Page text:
Teaching Your Dog To Be Happy and Relaxed In The Crate
If you have a dog that is fearful and wont go in the crate, take your time. Place food just inside the door; let your dog reach in for the food. You will want to keep the confidence of your dog high, so resist the temptation to help or force your dog. Go Slow until your dog can confidently go up and eat the food, systematically, put food further and further back in this comfy den. It might take a couple weeks to accomplish this.
Once it is easy to get your dog in and out of the crate, close the door but do not latch it. Feed your dog little pieces of food through the door. Open the door, but as you do so feed your dog pieces of food. You want your dog to wait with the door open. When you are ready say “out” or “release” and let your dog get out.
If your dog did not panic or show distress about having to stay in the crate, start feeding you dog in the crate. At meal times, tell your dog “get it” and toss one piece of food into the crate. After your dog gets in, put your dog’s food in the crate and close the door. Sit right by the crate as your dog eats. When your dog is done with its food and before it vocalizes, open the door and hand your dog pieces of food with the door open to help your dog wait, tell the dog it can get out and let it get out of the crate.
You can expand the amount of time your dog spends in the crate, by putting it in the crate and giving it something wonderful to chew on. Just make sure this is something that cannot harm your dog. You will want to do this after your dog has had a chance to empty its bowels and bladder and has had some exercise. In the beginning, stay close to the crate. As your dog settles down to chew and is having a good time, you can slowly migrate away. If your dog fusses or vocalizes in the crate, do not go towards the crate. You don’t want to reward vocalizing, instead stay where you are or move away. Wait until there are at least 2 minutes of quiet and then go give your dog a piece of food for being quiet. Move away and go back and give food for quiet behavior a couple of times before your begin the procedure for letting your dog out of the crate. The exception to this is if your dog is in a state of panic. Under those circumstances, let your dog out and seek professional help.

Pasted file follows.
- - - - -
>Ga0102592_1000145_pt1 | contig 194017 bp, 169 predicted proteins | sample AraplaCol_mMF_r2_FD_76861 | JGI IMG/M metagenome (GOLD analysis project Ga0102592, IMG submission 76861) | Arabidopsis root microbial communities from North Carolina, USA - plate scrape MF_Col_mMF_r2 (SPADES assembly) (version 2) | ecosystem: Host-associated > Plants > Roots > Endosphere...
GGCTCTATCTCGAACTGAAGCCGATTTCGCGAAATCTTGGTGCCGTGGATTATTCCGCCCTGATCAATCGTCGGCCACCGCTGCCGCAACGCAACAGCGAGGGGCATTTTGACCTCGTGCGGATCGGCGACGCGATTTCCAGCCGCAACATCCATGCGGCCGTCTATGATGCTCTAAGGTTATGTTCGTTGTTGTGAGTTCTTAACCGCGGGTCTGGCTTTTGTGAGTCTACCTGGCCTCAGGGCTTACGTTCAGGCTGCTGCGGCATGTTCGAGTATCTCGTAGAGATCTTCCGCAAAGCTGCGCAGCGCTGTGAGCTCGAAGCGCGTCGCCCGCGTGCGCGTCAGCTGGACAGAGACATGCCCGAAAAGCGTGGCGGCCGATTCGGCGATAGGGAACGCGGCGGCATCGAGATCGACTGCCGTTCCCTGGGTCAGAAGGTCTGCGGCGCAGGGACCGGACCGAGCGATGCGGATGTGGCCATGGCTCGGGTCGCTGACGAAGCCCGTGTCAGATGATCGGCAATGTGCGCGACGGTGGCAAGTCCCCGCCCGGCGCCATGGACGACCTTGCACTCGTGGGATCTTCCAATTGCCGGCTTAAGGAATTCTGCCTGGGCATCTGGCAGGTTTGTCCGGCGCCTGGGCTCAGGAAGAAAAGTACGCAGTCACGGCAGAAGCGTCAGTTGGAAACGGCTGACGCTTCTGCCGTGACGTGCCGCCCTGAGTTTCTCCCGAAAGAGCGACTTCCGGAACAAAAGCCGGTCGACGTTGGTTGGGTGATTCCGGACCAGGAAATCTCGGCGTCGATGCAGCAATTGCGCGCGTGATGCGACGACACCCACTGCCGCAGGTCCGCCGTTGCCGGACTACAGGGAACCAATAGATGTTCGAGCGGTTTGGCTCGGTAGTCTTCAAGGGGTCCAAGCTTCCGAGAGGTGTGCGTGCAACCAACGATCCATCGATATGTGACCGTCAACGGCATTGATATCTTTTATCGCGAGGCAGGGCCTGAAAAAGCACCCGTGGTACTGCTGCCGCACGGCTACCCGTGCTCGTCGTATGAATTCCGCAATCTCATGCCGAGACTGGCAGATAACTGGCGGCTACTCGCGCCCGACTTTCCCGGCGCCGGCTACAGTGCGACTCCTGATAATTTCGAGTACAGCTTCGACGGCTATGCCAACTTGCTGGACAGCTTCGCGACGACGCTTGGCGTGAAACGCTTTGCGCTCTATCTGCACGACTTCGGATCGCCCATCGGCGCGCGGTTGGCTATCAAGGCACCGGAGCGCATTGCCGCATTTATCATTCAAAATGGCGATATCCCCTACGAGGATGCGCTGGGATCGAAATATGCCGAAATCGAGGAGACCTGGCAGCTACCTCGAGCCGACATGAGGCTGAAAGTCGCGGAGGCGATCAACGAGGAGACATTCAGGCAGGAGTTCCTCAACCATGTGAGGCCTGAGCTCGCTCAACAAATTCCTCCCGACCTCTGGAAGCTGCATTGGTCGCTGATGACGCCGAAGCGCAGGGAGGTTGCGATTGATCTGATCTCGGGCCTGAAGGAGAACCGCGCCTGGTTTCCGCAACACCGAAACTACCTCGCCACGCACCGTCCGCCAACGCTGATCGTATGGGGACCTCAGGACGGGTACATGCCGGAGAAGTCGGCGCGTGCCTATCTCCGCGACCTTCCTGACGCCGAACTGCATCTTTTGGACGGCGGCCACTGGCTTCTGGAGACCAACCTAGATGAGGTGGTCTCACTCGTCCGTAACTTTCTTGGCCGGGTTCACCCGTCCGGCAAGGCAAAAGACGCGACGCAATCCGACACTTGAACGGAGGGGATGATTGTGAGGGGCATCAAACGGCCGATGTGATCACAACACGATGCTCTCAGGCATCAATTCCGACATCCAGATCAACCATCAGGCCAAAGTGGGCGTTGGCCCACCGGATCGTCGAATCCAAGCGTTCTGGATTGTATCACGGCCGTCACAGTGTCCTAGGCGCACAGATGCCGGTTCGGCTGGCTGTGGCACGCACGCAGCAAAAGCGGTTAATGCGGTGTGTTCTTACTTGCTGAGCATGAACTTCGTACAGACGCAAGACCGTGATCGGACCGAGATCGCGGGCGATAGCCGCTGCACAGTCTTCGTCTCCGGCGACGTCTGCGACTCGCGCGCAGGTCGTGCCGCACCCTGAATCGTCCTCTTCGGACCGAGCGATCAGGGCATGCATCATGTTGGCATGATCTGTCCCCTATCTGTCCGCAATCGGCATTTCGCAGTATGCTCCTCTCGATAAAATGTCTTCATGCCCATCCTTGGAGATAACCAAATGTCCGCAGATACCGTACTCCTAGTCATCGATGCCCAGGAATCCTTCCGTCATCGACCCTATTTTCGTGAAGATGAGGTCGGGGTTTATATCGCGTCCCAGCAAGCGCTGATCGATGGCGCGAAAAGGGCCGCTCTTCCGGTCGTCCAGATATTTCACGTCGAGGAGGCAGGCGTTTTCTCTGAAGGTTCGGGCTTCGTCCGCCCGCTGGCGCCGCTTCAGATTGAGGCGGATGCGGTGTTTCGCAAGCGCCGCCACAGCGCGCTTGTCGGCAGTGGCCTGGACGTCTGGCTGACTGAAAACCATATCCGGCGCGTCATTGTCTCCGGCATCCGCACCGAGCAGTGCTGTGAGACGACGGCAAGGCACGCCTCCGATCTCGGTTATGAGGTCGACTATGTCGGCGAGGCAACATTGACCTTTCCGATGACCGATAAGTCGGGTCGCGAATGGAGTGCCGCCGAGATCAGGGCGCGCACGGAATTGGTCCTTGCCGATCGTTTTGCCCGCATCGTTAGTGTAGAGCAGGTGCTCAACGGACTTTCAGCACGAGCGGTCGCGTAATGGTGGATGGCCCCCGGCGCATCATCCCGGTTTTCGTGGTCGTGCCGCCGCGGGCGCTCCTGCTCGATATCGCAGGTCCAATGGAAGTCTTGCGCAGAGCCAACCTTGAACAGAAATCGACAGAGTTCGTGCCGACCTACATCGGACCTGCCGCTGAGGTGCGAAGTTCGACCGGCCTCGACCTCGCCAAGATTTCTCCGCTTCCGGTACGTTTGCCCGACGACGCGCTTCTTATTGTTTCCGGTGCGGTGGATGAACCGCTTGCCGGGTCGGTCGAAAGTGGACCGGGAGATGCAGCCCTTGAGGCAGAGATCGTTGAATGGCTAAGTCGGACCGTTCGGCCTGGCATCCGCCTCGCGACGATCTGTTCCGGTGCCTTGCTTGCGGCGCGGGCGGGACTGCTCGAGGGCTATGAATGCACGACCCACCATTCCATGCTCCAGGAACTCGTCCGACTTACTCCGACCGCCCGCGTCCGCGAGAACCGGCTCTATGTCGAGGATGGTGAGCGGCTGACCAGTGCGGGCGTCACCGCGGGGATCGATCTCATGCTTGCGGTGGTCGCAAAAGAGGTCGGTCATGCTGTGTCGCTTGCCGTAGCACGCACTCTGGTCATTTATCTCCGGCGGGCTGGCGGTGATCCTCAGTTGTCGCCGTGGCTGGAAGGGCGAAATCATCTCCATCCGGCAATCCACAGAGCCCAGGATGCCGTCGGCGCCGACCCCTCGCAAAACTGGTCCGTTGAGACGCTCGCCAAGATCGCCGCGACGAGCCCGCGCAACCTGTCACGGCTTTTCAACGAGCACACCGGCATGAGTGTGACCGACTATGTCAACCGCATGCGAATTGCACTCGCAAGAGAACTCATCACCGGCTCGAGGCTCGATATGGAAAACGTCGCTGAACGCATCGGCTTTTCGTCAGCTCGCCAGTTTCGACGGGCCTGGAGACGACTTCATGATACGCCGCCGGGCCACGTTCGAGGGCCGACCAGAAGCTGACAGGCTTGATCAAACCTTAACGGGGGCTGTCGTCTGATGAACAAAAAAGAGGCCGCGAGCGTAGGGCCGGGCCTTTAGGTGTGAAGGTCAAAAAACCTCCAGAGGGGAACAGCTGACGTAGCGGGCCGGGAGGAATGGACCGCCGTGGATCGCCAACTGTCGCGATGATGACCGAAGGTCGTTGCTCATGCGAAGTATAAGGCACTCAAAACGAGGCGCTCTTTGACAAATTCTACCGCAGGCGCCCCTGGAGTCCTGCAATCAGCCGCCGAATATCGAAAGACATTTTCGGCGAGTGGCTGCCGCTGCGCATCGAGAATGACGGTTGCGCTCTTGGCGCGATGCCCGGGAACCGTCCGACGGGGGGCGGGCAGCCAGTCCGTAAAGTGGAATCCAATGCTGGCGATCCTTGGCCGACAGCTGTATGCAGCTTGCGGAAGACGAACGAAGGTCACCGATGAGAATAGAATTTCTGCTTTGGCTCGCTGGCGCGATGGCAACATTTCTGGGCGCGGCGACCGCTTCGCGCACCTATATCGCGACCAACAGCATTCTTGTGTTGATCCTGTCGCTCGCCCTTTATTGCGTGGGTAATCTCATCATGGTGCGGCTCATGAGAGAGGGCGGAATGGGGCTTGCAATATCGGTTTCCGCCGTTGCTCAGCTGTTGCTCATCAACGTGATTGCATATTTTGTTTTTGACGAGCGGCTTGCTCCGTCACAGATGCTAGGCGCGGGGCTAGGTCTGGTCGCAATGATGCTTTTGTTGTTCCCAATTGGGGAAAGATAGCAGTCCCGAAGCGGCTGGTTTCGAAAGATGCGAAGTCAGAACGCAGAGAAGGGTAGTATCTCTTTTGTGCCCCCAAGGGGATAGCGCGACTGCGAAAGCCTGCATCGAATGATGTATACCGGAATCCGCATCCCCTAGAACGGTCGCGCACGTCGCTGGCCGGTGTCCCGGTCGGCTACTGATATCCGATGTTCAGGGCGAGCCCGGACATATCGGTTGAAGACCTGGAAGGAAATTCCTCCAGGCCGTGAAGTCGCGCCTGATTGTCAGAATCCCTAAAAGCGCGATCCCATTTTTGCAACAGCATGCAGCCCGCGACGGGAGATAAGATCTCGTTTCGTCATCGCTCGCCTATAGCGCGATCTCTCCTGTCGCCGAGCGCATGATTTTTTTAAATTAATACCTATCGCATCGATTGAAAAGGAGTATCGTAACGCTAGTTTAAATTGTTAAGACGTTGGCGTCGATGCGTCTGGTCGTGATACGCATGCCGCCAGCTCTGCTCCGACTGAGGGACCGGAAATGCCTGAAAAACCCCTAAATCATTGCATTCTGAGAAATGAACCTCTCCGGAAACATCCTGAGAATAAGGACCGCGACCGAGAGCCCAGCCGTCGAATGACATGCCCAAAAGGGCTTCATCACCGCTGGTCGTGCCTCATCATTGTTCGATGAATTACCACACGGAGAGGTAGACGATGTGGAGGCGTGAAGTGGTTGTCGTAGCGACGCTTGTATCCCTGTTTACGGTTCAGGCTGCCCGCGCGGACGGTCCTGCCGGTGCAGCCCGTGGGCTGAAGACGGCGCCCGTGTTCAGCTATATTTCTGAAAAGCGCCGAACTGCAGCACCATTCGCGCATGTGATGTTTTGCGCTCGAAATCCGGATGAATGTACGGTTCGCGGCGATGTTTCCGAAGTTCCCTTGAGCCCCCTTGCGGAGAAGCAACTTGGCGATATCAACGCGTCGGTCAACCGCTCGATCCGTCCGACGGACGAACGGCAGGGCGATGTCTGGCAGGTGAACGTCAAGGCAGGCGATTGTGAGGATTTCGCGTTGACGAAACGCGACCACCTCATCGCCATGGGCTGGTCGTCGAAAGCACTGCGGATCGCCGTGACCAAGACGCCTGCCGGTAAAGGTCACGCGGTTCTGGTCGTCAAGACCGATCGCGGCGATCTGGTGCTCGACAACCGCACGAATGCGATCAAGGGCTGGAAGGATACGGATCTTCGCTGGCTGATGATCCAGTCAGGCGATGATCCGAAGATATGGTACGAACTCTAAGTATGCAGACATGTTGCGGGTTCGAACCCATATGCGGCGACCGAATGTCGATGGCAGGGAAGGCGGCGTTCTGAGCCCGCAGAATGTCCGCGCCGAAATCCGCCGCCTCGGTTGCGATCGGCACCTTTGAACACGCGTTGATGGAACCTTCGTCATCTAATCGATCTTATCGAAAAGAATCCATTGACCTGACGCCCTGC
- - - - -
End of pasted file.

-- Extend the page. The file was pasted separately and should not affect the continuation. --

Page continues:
Teaching your dog to get in the crate on command
You will want to keep the rules for using a crate in mind as you get your dog accustomed to spending time in the crate in a positive supportive fashion. In addition, I would not start this training exercise until your dog can be happy and relaxed in the crate.
With the door all the way open, let your dog see you toss a piece of food or treat into the crate. Dogs that do not already have a fear will go rushing in for the food. When your dog has eaten the food, toss a piece of food on the floor about 5 feet the door. Then repeat and toss another piece of food into and out of the crate. Continue until you have a dog that is running in and out for the food.
Once it is easy to get your dog in and out of the crate, you can tell your dog “get in” and then toss the food in the crate. Now before letting your dog out, close the door, but do not latch it. Feed your dog little pieces of food through the door. Open the door, but as you do so feed your dog pieces of food. You want your dog to wait with the door open. When you are ready say “out” or “release” and let your dog get out.
The key to having a dog that is happy and relaxed while being crated is to ensure the dog has pleasant experiences while in the crate and to not rush the process for dogs that have some degree of fear or distaste for of this comfy den.